Klub Kokomo | Performing Arts Review | Chicago Reader

Klub Kokomo 

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Klub Kokomo, at the North Shore Center for the Performing Arts in Skokie. Though Beach Boy Mike Love--proprietor of the real Klub Kokomo and this play's associate producer--couldn't attend the opening-night festivities, he was represented by an imposing number of lanky, balding middle-aged performers in blinding Hawaiian shirts impersonating bartenders, waiters, bouncers, and the like. Paul Stanley's script--about a pair of young-at-heart fortysomethings trying to rekindle their earlier romance, with the aid of meddling friends and relatives--surmounts expectations. And while most of the jokes come in the form of polite "when I was your age" reminiscences, Stanley manages a few zingers: "My generation changed the government--yours can't even change a president," quips Uncle Bobby.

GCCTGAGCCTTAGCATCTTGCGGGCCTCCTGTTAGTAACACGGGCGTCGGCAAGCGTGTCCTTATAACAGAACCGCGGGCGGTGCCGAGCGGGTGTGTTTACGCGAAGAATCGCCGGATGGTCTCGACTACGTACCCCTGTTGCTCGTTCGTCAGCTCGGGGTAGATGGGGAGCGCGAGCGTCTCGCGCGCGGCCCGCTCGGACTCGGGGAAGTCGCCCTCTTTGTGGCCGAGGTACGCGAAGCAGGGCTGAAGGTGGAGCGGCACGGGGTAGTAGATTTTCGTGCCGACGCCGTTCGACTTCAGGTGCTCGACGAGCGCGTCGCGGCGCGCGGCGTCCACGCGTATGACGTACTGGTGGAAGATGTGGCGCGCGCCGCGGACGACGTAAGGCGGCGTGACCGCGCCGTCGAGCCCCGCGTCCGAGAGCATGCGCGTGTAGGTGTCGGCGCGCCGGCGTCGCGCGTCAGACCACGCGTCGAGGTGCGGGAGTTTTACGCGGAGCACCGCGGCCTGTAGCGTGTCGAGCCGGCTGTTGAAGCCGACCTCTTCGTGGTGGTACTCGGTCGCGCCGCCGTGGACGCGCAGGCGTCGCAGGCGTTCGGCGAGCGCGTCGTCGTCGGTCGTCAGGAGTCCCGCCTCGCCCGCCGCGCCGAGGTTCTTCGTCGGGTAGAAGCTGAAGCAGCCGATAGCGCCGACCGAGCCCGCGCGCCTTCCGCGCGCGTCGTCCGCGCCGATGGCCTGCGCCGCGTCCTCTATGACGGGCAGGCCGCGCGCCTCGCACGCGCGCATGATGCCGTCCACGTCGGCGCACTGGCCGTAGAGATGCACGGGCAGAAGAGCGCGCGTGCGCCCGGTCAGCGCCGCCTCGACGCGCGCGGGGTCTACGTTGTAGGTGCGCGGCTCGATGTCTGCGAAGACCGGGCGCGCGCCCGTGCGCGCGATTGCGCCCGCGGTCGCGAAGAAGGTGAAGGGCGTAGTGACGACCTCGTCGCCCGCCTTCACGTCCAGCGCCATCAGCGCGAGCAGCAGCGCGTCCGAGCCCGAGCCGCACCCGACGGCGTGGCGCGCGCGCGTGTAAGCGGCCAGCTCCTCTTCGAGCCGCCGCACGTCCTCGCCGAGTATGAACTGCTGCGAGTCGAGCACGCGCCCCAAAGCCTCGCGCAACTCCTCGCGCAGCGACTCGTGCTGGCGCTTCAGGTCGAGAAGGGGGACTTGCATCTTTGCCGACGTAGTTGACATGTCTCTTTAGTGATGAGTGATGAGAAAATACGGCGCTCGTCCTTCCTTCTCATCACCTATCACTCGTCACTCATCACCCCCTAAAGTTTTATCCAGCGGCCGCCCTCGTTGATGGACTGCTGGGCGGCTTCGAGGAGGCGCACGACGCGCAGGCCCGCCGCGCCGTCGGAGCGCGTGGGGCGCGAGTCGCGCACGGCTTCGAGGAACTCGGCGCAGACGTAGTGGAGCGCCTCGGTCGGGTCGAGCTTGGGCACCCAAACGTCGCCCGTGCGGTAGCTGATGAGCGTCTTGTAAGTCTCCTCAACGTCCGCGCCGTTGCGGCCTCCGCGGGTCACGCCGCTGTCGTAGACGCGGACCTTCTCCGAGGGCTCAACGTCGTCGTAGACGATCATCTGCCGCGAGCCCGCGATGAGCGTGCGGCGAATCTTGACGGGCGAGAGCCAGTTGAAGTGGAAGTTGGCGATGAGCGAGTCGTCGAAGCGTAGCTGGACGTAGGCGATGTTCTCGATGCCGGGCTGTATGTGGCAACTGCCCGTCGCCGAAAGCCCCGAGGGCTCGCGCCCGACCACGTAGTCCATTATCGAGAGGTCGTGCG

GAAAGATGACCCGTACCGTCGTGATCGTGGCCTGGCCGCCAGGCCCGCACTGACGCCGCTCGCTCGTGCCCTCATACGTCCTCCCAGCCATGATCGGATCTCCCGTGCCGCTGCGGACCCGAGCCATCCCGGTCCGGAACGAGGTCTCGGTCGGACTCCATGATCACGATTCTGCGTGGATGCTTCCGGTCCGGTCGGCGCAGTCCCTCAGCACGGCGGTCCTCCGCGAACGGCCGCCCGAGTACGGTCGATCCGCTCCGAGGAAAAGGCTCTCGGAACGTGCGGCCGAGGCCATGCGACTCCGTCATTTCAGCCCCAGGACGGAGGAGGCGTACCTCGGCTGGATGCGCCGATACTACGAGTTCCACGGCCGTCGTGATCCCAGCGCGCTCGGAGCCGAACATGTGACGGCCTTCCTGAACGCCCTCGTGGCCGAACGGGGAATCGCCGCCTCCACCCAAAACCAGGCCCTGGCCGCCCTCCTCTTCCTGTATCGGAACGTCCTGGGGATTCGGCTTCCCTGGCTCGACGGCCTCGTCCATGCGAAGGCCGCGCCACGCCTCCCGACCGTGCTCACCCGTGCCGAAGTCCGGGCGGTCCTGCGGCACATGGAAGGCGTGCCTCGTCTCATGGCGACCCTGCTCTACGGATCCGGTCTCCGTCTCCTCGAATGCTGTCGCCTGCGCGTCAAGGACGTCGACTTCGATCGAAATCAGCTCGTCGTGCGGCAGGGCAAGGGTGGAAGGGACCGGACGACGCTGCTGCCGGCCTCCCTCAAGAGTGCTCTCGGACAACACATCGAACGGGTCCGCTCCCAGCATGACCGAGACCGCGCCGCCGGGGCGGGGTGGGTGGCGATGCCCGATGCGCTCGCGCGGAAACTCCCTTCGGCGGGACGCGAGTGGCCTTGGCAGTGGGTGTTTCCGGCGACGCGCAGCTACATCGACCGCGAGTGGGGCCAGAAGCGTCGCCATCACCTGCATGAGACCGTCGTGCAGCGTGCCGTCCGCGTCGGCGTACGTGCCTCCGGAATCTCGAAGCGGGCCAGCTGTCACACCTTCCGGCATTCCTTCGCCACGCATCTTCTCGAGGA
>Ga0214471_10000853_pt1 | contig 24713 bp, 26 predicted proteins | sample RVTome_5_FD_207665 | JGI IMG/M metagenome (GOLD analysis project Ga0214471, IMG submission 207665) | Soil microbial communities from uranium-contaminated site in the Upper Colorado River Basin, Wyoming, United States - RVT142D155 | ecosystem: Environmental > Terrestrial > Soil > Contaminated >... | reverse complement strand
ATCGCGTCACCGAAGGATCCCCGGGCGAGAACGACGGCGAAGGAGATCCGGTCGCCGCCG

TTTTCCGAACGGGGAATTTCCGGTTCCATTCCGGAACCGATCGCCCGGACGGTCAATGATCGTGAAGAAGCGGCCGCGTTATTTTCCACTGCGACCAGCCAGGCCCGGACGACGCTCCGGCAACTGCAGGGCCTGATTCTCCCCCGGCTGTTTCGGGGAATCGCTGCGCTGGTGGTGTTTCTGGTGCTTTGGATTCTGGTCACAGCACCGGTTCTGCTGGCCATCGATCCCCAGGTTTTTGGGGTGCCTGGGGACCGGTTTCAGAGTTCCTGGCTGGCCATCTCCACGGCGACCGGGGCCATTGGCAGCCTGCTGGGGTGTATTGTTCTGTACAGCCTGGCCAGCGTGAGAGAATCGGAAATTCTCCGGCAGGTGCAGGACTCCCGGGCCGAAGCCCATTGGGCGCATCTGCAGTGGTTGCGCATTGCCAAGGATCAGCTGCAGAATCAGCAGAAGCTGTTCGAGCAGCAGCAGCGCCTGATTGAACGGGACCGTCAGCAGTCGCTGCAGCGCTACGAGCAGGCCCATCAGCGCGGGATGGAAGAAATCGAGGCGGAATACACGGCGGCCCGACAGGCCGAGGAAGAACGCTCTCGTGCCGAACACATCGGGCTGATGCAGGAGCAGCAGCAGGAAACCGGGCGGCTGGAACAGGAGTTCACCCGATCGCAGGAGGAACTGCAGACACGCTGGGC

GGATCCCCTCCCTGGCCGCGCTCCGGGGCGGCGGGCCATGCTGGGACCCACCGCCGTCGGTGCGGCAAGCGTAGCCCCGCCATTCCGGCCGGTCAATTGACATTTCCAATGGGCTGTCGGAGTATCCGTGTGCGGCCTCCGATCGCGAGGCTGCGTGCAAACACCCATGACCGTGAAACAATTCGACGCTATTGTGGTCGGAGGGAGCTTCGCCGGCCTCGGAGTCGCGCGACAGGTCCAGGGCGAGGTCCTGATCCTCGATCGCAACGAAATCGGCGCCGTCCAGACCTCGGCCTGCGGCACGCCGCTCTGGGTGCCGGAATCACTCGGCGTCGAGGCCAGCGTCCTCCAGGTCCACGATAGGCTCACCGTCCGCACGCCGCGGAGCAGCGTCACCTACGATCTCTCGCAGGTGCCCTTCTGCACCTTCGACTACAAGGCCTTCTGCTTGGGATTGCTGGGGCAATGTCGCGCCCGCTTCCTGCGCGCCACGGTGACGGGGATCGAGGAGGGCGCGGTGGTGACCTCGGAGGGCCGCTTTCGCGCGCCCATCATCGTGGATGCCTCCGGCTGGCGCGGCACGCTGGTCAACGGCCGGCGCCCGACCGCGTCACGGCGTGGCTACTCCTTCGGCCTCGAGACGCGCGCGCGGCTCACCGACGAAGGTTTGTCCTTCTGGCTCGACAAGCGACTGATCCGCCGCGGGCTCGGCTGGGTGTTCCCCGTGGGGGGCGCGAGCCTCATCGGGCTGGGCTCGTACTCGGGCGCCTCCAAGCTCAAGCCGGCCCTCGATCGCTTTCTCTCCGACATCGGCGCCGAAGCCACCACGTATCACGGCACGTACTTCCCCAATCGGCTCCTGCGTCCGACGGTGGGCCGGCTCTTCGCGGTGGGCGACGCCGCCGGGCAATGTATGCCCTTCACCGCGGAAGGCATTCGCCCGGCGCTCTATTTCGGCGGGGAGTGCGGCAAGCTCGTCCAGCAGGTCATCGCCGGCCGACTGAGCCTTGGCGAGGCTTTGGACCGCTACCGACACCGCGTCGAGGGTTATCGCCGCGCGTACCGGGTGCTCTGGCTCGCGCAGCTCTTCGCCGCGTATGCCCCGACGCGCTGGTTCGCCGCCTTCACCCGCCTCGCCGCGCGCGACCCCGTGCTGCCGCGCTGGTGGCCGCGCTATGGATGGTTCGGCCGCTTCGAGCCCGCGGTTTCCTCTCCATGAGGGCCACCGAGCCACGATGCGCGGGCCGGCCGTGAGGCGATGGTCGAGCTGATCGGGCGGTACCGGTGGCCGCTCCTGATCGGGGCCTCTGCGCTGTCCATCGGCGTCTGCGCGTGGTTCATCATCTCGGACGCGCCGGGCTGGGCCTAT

It's a show that relies heavily on audience nostalgia to elicit chuckles of approval, but there's also some surprisingly deep character work. Director Richard Shavzin's cast--particularly leads Daniel Patrick Sullivan and Kelley Hazen--are excellent. Of course, lots of the excitement here comes from the nightclub setting, the bamboo furniture and faux palm branches. But if that doesn't have you hooked on a feeling, the midshow performance by 60s hipster Mark Lindsay--an a capella medley of his Paul Revere and the Raiders singles--will.

--Nick Green

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